Pitch-up is a bigger problem in swept wing aircraft than straight wing aircraft like the Dash-8, as swept wings tend to stall first at the wing tips, and straight wings tend to stall first at the wing root. It may be that the icing conditions caused the wings to stall faster outboard than inboard, causing the vortex to move inward and cause the pitch-up.

    The systems designed to warn of and prevent stall depend on sensors that measure airspeed and altitude, angle of attack, and g-loading. These systems are designed for the aircraft’s performance envelope. It may be that the ice loading on the wings and stabilizers changed the performance envelope of the aircraft enough that the safety systems did not kick in soon enough.

    If the plane had been piloted manually at the time, there is no assurance that the pilots would have noticed significant changes in the handling of the aircraft. The stick shaker and pusher systems were developed because the onset of pitch-up can be so rapid that the pilot may not have time to react to feedback from the controls.

    Speculating on pilot error at this point needlessly besmirches the names of the crew, and cause additional pain on their families.

  111. Jon Says:

    I don’t think anyone is speculating on pilot error, but people are wondering why the FAA and the NTSB differ on autopilot useage?

  112. JOEDUPONT Says:


  113. Dave Price Says:

    Miles: As a pilot, and a colleague who was dispatched to Buffalo to cover 3407 – I appreciate your insight. I can’t agree more about the irresponsibility of rushing to put a final cause on an accident just hours after it’s taken place or repeating annecdotal info as fact, when we can’t confirm it (“the plane nose-dived into the house”). Miss your presence on CNN….but glad to see you have a flourishing presence on the web. I’ve always looked to you for solid aviation reporting, and this week was no exception. Thanks.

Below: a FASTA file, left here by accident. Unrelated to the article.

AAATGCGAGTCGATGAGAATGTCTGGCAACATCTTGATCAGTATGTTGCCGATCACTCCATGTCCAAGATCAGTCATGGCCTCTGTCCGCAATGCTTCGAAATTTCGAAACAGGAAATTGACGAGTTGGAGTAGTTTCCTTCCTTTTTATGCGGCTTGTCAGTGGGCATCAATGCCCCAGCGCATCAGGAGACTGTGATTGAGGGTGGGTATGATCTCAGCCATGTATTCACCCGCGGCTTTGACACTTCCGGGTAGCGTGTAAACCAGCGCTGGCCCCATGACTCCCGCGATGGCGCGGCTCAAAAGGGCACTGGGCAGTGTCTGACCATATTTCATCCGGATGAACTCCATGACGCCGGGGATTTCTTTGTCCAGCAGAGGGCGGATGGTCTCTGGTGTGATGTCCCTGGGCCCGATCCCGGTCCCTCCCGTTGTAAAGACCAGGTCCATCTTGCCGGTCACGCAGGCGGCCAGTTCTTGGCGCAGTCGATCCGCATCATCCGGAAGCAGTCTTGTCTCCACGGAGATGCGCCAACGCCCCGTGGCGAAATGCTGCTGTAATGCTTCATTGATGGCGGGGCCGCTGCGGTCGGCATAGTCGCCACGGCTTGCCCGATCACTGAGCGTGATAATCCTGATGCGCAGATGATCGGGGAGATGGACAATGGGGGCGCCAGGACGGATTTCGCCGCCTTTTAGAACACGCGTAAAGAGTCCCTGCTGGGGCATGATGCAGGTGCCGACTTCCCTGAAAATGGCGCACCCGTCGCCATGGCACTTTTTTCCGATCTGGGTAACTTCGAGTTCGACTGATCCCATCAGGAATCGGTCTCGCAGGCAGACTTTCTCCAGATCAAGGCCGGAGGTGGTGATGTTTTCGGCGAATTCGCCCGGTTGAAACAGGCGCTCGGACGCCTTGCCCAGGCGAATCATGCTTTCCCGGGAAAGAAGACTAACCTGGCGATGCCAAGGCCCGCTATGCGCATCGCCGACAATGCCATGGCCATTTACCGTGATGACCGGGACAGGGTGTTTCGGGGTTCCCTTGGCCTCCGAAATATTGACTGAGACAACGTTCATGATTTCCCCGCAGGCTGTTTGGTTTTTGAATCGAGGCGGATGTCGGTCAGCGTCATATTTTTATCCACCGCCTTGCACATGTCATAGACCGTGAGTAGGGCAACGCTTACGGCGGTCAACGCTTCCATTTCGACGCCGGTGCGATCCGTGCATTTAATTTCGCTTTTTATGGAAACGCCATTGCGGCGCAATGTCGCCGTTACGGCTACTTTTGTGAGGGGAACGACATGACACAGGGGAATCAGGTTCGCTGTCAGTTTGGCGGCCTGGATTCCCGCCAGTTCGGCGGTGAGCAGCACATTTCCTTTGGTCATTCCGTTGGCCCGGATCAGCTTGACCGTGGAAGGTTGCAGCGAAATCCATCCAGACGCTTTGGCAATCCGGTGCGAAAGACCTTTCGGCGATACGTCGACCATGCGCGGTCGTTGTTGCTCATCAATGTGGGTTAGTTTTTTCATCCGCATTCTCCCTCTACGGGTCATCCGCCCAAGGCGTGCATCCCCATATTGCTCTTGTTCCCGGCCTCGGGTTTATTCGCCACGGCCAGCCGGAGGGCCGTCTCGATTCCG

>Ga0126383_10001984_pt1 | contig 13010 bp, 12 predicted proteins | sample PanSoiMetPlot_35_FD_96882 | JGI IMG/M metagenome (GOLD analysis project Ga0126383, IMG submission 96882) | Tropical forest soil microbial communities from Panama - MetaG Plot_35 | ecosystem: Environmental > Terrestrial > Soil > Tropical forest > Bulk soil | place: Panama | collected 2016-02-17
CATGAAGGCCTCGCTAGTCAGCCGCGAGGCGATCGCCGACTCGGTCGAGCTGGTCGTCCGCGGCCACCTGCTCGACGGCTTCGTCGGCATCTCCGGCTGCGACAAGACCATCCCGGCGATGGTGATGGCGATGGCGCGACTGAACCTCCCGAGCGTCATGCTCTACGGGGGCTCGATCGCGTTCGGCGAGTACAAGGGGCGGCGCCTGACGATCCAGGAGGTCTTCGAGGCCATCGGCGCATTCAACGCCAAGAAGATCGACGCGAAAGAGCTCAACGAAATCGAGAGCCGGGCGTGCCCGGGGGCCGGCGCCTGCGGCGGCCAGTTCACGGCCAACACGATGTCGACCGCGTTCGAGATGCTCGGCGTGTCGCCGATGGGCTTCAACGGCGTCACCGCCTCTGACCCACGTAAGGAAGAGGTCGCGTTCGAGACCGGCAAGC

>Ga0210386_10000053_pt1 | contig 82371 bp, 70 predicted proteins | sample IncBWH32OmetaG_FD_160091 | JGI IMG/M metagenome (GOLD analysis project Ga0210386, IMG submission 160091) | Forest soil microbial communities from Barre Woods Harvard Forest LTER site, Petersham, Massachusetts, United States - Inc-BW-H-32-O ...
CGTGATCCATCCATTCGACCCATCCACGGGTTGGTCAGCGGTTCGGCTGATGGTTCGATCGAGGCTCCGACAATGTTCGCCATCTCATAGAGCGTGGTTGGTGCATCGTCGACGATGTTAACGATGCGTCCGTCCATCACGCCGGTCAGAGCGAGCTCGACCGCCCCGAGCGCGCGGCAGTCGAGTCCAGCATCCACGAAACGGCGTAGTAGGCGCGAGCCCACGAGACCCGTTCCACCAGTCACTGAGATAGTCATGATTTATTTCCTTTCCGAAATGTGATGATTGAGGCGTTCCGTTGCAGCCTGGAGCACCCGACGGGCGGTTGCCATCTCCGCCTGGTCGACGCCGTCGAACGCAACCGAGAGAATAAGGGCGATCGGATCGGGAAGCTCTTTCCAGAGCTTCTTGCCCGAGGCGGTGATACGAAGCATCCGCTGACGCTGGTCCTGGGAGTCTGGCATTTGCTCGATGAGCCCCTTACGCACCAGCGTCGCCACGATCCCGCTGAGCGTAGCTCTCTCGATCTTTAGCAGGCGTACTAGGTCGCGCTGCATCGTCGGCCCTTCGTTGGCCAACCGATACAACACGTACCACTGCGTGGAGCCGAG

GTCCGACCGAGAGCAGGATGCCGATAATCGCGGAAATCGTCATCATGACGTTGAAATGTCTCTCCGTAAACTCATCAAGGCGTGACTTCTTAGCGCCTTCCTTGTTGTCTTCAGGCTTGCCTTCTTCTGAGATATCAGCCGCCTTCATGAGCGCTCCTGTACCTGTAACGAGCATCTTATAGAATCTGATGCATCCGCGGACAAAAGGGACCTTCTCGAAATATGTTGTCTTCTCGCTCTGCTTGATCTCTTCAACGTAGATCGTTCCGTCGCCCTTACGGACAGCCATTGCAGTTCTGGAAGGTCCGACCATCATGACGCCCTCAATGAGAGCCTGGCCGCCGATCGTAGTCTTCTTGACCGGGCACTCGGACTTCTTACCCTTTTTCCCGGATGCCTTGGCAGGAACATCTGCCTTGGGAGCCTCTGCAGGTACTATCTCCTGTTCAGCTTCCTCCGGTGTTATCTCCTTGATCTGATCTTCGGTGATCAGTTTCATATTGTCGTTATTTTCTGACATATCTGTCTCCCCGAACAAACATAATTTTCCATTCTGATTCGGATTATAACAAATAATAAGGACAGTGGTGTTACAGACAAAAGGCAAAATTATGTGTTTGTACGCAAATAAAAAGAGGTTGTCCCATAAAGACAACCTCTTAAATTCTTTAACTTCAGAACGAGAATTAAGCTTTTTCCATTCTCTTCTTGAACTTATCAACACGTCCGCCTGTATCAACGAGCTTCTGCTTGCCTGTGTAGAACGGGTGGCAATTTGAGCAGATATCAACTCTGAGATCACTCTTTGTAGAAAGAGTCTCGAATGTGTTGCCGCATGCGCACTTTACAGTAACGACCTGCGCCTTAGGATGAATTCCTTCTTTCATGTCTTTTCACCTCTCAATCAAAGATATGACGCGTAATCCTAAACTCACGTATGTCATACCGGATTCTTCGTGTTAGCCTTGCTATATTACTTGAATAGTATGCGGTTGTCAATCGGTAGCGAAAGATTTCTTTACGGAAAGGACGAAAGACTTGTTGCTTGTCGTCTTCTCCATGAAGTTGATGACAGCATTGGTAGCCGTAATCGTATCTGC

114. Don Ennis Says:

    I’m a former CNN’er, too, who covered Discovery with John Holliman after Challenger. All I can say is your insight is sorely missed. Glad to have found you here thanks to, great stuff, thank you.

  115. jmanpa Says:


    Excellent and informative post and equally infomative follow ups by others. It makes me appreciate even more the herculean task of those at the NTSB who must write a final report on what happened. To me, those investigators and all of those who repsonded this horrfic event are unsung heroes. Let’s hope that in the end their work results in knowledge that will prevent this kind of tragedy in the future.

    By the way, you are sorely missed on TV. I have always admired your work and found your reporting fair and intelligent. I wish you continuing success.

  116. Wes Oleszewski Says:

    Miles- from someone who has spent a lot of time flying around the Great Lakes area in Part 121 turboprop ops. and seen lots and lots of in-flight ice, I have to say that your piece on inflight icing was the best I’ve ever read! Especially when you busted the long-standing “Ice Bridging” myth.

  117. Greg Says:

    Pretty much everything I have heard about this crash has been echoed by yourself..Its nice to hear it from a pilot though…I also need to add that I was at the Buffalo airport when this crash occured as I was waiting for my son’s flight to arrive which landed only about 15 minutes after the crash happened…I feel terrible for the people that were waiting there for friends and loved ones, and the hardest is knowing I was waiting amongst these people and had no idea that the crash occured until later.

  118. Bob Yuna Says:


  119. David Shugarts Says:

    This triggers old hunches. When something doesn’t make sense, it is usually because there is more information we have not heard or discovered.

    Also, I am completely at attention when I hear something like this:

    “A Bombardier spokesman said Tuesday that the company is ‘not aware of any serious icing incident on this aircraft’ since it was introduced into service in February 2000.”

    The operative phrases are “not aware of” and “serious icing incident.”

  120. John Mooney Says:

    Miles, thanks for a great piece, which shows why you are sorely missed on CNN. That said, it’s interesting that the comments also provide a good deal of food for thought, something that wouldn’t have been available on the tube.

    Happy to have found the site – I’ll be a regular, I’m sure.